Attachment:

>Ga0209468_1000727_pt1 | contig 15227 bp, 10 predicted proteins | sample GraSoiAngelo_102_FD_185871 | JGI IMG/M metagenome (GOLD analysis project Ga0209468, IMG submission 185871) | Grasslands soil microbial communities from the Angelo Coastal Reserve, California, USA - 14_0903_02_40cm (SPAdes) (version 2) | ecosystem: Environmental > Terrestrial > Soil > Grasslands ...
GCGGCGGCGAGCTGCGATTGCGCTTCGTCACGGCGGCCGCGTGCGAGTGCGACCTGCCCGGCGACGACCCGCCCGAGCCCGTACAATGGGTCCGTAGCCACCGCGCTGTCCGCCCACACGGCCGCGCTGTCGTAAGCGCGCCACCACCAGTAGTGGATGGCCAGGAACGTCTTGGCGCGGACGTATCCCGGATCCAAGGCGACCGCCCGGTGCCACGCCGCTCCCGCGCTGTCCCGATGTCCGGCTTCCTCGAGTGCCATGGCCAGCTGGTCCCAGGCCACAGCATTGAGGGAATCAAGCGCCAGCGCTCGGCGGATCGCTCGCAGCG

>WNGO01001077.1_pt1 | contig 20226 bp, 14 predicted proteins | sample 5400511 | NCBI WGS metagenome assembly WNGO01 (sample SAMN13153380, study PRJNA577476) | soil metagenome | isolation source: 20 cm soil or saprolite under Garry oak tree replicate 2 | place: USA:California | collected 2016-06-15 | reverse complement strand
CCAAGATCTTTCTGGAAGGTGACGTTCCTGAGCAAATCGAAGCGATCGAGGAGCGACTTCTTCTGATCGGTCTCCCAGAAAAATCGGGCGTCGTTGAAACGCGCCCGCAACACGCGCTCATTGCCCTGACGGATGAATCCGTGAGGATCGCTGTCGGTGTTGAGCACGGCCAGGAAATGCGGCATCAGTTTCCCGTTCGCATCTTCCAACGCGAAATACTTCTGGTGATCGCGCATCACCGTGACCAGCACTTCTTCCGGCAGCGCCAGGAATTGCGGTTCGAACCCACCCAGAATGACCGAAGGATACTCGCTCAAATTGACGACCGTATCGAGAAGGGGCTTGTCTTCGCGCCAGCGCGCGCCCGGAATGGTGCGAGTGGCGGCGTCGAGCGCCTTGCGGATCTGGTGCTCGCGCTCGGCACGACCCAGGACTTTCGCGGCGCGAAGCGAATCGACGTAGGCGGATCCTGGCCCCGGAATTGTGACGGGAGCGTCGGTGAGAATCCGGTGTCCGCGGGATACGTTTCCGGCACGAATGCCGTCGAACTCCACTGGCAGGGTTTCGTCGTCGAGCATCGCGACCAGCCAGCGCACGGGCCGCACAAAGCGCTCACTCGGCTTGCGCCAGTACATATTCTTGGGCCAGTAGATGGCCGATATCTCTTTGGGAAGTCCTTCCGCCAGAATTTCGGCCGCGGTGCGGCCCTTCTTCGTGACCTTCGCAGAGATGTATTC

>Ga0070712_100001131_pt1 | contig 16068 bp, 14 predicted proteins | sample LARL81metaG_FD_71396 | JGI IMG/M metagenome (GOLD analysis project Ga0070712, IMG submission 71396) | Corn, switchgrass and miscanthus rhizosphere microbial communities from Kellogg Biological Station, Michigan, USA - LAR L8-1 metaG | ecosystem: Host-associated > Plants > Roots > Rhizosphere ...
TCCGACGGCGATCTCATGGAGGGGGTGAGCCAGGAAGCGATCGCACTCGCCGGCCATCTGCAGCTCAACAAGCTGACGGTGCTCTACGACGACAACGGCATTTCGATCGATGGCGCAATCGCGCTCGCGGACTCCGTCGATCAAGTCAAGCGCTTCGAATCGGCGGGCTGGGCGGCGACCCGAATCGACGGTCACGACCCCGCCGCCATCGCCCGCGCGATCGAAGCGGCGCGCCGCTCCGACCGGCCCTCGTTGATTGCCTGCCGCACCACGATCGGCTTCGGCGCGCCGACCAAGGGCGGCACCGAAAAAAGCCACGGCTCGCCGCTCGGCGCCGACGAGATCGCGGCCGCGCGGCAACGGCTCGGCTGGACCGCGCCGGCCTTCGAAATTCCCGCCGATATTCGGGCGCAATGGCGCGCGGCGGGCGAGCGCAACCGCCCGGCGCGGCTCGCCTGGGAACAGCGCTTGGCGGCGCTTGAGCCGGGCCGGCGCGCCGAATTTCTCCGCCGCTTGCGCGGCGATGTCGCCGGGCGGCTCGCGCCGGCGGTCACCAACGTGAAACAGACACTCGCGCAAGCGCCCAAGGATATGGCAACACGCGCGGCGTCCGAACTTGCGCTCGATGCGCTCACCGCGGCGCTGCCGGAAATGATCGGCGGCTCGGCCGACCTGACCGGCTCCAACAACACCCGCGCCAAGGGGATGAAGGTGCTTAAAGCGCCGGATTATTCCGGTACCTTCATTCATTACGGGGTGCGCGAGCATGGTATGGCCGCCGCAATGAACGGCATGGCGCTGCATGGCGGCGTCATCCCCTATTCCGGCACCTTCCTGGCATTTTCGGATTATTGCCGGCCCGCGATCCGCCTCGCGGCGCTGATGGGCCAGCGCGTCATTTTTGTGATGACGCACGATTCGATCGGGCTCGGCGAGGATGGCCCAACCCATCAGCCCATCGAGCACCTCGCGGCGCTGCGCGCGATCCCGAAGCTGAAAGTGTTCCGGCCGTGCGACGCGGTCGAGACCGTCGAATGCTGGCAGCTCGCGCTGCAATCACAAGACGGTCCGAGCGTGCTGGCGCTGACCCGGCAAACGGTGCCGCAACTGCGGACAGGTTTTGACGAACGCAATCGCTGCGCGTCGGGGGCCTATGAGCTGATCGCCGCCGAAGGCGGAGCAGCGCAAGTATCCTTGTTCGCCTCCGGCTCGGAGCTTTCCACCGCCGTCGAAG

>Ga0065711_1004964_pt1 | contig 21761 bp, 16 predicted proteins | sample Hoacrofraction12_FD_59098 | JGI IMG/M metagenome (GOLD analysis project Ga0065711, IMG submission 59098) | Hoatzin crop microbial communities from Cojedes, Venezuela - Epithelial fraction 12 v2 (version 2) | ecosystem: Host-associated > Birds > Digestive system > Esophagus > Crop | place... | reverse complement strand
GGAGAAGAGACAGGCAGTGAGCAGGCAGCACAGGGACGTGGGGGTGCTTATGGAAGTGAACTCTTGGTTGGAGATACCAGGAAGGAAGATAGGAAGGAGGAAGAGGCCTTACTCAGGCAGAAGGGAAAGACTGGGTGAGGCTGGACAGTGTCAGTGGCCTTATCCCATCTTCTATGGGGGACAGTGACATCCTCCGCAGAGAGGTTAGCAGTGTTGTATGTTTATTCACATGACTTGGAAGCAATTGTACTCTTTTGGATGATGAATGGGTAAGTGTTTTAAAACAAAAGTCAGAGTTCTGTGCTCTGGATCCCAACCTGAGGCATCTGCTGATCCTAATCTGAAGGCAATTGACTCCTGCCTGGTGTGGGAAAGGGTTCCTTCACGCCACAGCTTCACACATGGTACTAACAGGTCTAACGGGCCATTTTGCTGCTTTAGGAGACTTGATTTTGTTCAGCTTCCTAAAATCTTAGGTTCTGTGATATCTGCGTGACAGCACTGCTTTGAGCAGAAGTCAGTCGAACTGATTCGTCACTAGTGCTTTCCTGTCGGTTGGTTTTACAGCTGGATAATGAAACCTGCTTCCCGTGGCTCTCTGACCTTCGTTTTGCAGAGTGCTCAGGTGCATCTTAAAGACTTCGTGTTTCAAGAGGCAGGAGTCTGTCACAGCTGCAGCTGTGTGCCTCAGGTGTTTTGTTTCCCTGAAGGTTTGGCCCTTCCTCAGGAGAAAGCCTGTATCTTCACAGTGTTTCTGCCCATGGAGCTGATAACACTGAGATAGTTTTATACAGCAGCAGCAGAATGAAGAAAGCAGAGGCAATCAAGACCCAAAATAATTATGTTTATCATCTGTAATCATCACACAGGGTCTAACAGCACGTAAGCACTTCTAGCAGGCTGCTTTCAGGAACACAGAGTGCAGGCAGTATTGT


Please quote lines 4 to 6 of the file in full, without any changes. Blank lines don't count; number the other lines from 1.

CCAAGATCTTTCTGGAAGGTGACGTTCCTGAGCAAATCGAAGCGATCGAGGAGCGACTTCTTCTGATCGGTCTCCCAGAAAAATCGGGCGTCGTTGAAACGCGCCCGCAACACGCGCTCATTGCCCTGACGGATGAATCCGTGAGGATCGCTGTCGGTGTTGAGCACGGCCAGGAAATGCGGCATCAGTTTCCCGTTCGCATCTTCCAACGCGAAATACTTCTGGTGATCGCGCATCACCGTGACCAGCACTTCTTCCGGCAGCGCCAGGAATTGCGGTTCGAACCCACCCAGAATGACCGAAGGATACTCGCTCAAATTGACGACCGTATCGAGAAGGGGCTTGTCTTCGCGCCAGCGCGCGCCCGGAATGGTGCGAGTGGCGGCGTCGAGCGCCTTGCGGATCTGGTGCTCGCGCTCGGCACGACCCAGGACTTTCGCGGCGCGAAGCGAATCGACGTAGGCGGATCCTGGCCCCGGAATTGTGACGGGAGCGTCGGTGAGAATCCGGTGTCCGCGGGATACGTTTCCGGCACGAATGCCGTCGAACTCCACTGGCAGGGTTTCGTCGTCGAGCATCGCGACCAGCCAGCGCACGGGCCGCACAAAGCGCTCACTCGGCTTGCGCCAGTACATATTCTTGGGCCAGTAGATGGCCGATATCTCTTTGGGAAGTCCTTCCGCCAGAATTTCGGCCGCGGTGCGGCCCTTCTTCGTGACCTTCGCAGAGATGTATTC

>Ga0070712_100001131_pt1 | contig 16068 bp, 14 predicted proteins | sample LARL81metaG_FD_71396 | JGI IMG/M metagenome (GOLD analysis project Ga0070712, IMG submission 71396) | Corn, switchgrass and miscanthus rhizosphere microbial communities from Kellogg Biological Station, Michigan, USA - LAR L8-1 metaG | ecosystem: Host-associated > Plants > Roots > Rhizosphere ...
TCCGACGGCGATCTCATGGAGGGGGTGAGCCAGGAAGCGATCGCACTCGCCGGCCATCTGCAGCTCAACAAGCTGACGGTGCTCTACGACGACAACGGCATTTCGATCGATGGCGCAATCGCGCTCGCGGACTCCGTCGATCAAGTCAAGCGCTTCGAATCGGCGGGCTGGGCGGCGACCCGAATCGACGGTCACGACCCCGCCGCCATCGCCCGCGCGATCGAAGCGGCGCGCCGCTCCGACCGGCCCTCGTTGATTGCCTGCCGCACCACGATCGGCTTCGGCGCGCCGACCAAGGGCGGCACCGAAAAAAGCCACGGCTCGCCGCTCGGCGCCGACGAGATCGCGGCCGCGCGGCAACGGCTCGGCTGGACCGCGCCGGCCTTCGAAATTCCCGCCGATATTCGGGCGCAATGGCGCGCGGCGGGCGAGCGCAACCGCCCGGCGCGGCTCGCCTGGGAACAGCGCTTGGCGGCGCTTGAGCCGGGCCGGCGCGCCGAATTTCTCCGCCGCTTGCGCGGCGATGTCGCCGGGCGGCTCGCGCCGGCGGTCACCAACGTGAAACAGACACTCGCGCAAGCGCCCAAGGATATGGCAACACGCGCGGCGTCCGAACTTGCGCTCGATGCGCTCACCGCGGCGCTGCCGGAAATGATCGGCGGCTCGGCCGACCTGACCGGCTCCAACAACACCCGCGCCAAGGGGATGAAGGTGCTTAAAGCGCCGGATTATTCCGGTACCTTCATTCATTACGGGGTGCGCGAGCATGGTATGGCCGCCGCAATGAACGGCATGGCGCTGCATGGCGGCGTCATCCCCTATTCCGGCACCTTCCTGGCATTTTCGGATTATTGCCGGCCCGCGATCCGCCTCGCGGCGCTGATGGGCCAGCGCGTCATTTTTGTGATGACGCACGATTCGATCGGGCTCGGCGAGGATGGCCCAACCCATCAGCCCATCGAGCACCTCGCGGCGCTGCGCGCGATCCCGAAGCTGAAAGTGTTCCGGCCGTGCGACGCGGTCGAGACCGTCGAATGCTGGCAGCTCGCGCTGCAATCACAAGACGGTCCGAGCGTGCTGGCGCTGACCCGGCAAACGGTGCCGCAACTGCGGACAGGTTTTGACGAACGCAATCGCTGCGCGTCGGGGGCCTATGAGCTGATCGCCGCCGAAGGCGGAGCAGCGCAAGTATCCTTGTTCGCCTCCGGCTCGGAGCTTTCCACCGCCGTCGAAG